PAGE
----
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My partner and I were bad--PEP?
Feb 14, 2010

Dr. Bob,

I've been poz since 2001--although I didn't know it until 2008. My partner luckily remained negative. After learning my status, we practiced safe sex. Well, until tonight. We hadn't seen each other in a while and hadn't had sex in a long time.

We had unprotected sex where I was the bottom. I hadn't bottomed in over a year. We got carried away. Afterwards, I felt so nervous and guilty. We had sex for several years that I didn't know my status and he remained negative. I promised I would never infect him. When I read stories on here similar to this, I would think what the fu*k were they thinking.

I haven't had to start meds yet, because my numbers had been good. I had been debating to start even though my CD4 was in the 800's. However, my viral load keeps creeping up into the 20,000's. Twenty-thousands. Anyway, I thought maybe everything would be okay. Tops are at risk, but I've read it is a lot less than being bottom. I began to worry again when I used the bathroom. There was a tiny bit of blood on the toilet paper--just turned paper pink. I guess this was due to not taking it for a long time or wiping too hard. There was no blood on him at the time. He doesn't seem to be too concerned, but I am. If I infect him, I just couldn't deal with it. I know I messed up here. I told him maybe PEP would be in order, but he doesn't think it is necessary.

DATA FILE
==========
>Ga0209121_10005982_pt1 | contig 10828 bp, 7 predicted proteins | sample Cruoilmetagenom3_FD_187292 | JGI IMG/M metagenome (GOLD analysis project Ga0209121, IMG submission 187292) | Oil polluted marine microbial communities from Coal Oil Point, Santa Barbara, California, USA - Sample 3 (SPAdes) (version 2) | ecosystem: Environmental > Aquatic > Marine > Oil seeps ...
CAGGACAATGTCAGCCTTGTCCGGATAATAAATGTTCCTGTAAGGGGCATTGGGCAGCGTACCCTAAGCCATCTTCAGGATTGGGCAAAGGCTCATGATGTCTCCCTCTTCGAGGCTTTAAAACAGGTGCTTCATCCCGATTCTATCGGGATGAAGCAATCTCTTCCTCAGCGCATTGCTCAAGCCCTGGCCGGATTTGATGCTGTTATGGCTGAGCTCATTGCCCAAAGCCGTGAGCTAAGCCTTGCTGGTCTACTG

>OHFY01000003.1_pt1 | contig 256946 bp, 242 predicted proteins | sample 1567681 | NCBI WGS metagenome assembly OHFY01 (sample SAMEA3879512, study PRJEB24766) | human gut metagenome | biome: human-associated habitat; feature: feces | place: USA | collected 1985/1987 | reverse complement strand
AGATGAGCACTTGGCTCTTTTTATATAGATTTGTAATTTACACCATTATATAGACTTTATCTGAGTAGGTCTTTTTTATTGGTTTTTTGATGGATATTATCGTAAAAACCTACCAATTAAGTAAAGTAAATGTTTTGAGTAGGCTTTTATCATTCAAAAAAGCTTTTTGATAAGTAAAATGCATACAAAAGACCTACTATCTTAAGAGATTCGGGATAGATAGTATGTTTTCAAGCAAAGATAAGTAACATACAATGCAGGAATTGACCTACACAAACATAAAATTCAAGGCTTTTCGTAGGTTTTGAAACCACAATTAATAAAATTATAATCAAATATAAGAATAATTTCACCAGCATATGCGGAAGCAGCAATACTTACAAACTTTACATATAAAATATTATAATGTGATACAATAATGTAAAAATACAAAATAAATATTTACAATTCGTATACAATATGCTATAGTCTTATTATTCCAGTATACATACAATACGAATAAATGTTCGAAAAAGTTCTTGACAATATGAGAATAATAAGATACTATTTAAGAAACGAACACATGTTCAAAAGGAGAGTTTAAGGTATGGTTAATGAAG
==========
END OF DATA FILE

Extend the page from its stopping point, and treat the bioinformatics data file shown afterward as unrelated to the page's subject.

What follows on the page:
I can't believe I put myself in this situation. I read your posts and know better. We are all human. Do you think PEP is warranted? As I said, he remained neg all those years before I knew--back when my viral load was probably sky high after infection. For anyone reading this if you answer--don't mess up and think with your junk.

Response from Dr. Frascino

Hi,

It is true that insertive (top) sex is always less risky than receptive (bottom) sex. However, "less risky" doesn't mean no risk. PEP would be offered in this situation, particularly because you are not on antiretroviral therapy and have an elevated HIV plasma viral load. If longer than 72 hours have elapsed since your lapse in judgment, all you can do is wait and encourage him to get HIV tested at the three- and six-month marks. That he remained negative "all those years before" you knew about your status doesn't mean he's immune. Each exposure is a new risk.

Dr. Bob



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OH GOD ,,, IM SO SORRY DR. BOB --- WITH SPELL CHECK !! TIMING IS CRITICAL. MAYBE PEP

  
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